Additionally, violence in healthcare institutions contributes to the shortage of nurses. A threat of physical and emotional abuse added to an already stressful environment contributes to nurses resigning or retiring early. Nurses’ job satisfaction and work effort are affected by emotional and physical insults. (Gerolamo, et al., 2022) For instance, psychiatric and emergency department nurses are at a higher risk due to the composition of their patient population. Nurses experience verbal abuse from their patients as they are spoken to using loud tones by their patients as they work. Such cases lead to nurses resigning from their jobs, taking early retirement or changing careers, which contributes to the shortage of nurses.
Using an onboarding program to make new nurses feel welcome is one of the solutions to reduce the nursing shortage. Nurse autonomy, community, and group cohesion help reduce the turnover of nurses. Once hospitals have brought in new nurses, they should ensure that the nurses feel welcome through an onboarding program which enables employee retention (Gerolamo et al., 2022). A good onboarding program enables the new nurses to feel less overwhelmed in their first weeks of work, encouraging them to stick to the job and bring along their friends to work with them.
Healthcare facilities should incentivize the behaviours they want from their nurses. It can be achieved by providing incentives to encourage good behaviour from the nurses. Gifting nurses for work well done will encourage them to work harder. However, Strategies for Nurse Managers indicates that it is unethical to incentivize unhealthy behaviour. Medical facilities should invest in long-term training and professional development to keep nurses. These institutions should commit themselves to lifelong training and learning in nurses (Gerolamo et al., 2022). As nurses are promoted into managerial positions, they will require more knowledge and skills. The employers can provide them with training through on-site classes, distance learning and self-tutorials.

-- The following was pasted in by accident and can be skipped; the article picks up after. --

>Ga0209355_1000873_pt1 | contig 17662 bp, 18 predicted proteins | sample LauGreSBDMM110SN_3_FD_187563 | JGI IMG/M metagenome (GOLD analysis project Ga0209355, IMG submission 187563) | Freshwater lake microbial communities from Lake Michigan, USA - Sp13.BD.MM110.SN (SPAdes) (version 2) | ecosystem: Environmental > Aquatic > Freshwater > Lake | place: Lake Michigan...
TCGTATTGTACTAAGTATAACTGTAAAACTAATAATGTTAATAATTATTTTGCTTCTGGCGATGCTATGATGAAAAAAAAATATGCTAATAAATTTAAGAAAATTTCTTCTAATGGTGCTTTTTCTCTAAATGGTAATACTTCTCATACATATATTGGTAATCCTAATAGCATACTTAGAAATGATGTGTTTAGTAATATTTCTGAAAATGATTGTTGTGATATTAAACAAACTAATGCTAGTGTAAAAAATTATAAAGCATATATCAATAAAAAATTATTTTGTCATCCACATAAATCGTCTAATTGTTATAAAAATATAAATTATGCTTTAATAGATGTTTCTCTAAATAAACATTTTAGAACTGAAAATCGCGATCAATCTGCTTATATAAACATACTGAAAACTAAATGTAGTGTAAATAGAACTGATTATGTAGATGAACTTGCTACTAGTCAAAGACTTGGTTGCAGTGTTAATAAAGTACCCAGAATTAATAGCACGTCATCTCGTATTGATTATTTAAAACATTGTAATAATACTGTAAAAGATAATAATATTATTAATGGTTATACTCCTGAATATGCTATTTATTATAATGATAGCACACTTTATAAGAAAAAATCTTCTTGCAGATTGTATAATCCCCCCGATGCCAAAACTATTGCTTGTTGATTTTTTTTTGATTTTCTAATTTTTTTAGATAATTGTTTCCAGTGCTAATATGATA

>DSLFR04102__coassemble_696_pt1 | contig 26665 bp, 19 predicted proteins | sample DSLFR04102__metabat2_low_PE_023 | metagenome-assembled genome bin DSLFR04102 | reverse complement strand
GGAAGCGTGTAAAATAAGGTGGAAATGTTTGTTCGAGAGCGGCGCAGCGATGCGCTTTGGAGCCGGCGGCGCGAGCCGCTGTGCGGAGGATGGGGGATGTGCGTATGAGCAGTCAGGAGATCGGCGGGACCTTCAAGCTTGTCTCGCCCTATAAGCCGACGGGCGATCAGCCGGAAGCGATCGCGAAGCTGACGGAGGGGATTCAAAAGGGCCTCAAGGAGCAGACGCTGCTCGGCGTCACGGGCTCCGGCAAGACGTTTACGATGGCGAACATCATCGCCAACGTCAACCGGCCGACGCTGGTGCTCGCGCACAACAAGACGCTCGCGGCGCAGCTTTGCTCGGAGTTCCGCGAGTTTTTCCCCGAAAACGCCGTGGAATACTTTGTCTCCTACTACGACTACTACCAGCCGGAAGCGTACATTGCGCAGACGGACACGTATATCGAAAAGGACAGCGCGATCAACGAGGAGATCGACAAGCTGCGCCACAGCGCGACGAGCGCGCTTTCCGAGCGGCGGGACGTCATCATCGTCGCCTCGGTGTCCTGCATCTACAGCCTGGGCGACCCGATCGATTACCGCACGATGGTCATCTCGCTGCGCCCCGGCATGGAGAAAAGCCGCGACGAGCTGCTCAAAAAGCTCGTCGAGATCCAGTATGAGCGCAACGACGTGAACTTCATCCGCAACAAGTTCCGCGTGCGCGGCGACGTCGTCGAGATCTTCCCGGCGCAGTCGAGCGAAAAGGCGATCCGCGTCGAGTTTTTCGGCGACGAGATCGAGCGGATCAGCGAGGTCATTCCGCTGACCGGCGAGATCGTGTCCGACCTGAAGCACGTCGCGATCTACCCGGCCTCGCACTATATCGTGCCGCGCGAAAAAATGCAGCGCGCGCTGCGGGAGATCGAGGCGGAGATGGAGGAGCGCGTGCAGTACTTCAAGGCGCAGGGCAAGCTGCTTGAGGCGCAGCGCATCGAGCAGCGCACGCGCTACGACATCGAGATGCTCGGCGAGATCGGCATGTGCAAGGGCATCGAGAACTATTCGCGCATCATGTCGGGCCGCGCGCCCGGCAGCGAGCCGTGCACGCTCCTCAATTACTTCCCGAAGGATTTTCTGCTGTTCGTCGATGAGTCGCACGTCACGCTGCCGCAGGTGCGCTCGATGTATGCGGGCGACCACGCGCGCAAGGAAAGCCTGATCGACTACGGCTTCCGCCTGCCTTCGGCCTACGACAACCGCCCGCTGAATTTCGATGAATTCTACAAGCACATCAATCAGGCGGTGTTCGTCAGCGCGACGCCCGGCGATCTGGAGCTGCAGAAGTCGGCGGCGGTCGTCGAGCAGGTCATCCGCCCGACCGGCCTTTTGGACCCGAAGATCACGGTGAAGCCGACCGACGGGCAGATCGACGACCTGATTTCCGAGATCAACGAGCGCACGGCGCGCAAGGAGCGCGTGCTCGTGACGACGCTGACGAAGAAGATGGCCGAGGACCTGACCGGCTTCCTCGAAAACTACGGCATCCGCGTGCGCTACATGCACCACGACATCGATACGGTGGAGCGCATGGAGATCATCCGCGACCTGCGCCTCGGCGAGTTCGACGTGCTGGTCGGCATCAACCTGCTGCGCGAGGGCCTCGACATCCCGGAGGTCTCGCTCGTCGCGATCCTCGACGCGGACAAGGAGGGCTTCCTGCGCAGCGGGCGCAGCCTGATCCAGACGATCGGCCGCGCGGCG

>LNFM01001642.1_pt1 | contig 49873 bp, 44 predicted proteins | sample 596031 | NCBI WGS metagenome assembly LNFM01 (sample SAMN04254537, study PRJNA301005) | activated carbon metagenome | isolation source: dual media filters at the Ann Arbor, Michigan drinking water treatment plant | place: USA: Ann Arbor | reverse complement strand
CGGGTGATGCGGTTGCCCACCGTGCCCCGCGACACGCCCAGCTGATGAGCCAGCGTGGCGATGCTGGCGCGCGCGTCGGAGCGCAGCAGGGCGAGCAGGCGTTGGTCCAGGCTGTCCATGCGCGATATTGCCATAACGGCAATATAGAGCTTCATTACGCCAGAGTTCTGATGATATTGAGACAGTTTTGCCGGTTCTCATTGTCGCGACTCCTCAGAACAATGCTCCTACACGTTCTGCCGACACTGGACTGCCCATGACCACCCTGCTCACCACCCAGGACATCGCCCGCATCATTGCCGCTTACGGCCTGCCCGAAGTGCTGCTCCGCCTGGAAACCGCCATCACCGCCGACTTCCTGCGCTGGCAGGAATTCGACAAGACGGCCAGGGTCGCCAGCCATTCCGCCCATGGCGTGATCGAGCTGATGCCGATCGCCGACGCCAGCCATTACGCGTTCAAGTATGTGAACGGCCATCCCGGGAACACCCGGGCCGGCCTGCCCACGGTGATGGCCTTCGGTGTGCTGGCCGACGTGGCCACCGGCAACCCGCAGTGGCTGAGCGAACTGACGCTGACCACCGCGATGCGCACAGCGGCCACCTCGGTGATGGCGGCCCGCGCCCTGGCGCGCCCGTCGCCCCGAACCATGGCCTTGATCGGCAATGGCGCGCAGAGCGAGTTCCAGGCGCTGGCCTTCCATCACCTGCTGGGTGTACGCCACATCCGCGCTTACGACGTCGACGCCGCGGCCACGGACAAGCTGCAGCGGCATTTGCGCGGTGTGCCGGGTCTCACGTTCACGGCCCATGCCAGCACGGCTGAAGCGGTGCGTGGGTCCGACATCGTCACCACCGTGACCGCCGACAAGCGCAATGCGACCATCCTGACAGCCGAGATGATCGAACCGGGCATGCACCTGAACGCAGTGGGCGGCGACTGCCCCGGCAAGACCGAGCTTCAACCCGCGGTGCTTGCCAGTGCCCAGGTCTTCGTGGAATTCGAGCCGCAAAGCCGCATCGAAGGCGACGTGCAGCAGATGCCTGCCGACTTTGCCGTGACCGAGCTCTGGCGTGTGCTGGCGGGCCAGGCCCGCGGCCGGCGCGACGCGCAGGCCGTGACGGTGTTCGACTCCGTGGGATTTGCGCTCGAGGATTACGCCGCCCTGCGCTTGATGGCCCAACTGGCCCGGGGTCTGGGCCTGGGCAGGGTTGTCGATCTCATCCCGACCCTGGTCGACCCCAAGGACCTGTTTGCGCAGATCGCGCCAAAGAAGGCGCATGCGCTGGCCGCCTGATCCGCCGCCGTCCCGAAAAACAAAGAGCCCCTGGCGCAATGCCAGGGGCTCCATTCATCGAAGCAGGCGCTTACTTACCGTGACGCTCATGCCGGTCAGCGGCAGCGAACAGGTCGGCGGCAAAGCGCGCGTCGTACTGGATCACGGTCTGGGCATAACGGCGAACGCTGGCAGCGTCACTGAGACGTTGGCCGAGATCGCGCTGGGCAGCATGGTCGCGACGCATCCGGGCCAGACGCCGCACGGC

In conclusion, the nursing shortage has become a worrisome trend, which poses a challenge in running a profitable medical institution that balances patient care and creates a good culture that increases employee retention. The solutions to the nursing shortage and macro trends like addressing legal barriers and aiding nurse students financially, looking into legal barriers that hinder phased retirement are out of the hands of the nurse executives and leaders today. Nevertheless, other creative solutions can be put in place to help in recruiting and retain nurses in medical facilities.
Gerolamo, A. M., Delaney, K. R., Phoenix, B., Black, P., Rushton, A., & Stallings, J. (2022). Psychiatric nursing workforce survey: Results and implications. Journal of the American Psychiatric Nurses Association, 107839032211461. https://doi.org/10.1177/10783903221146190
Nardi, D. A., & Gyurko, C. C. (2013). The global nursing faculty shortage: Status and solutions for change. Journal of Nursing Scholarship, 45(3), 317-326. https://doi.org/10.1111/jnu.12030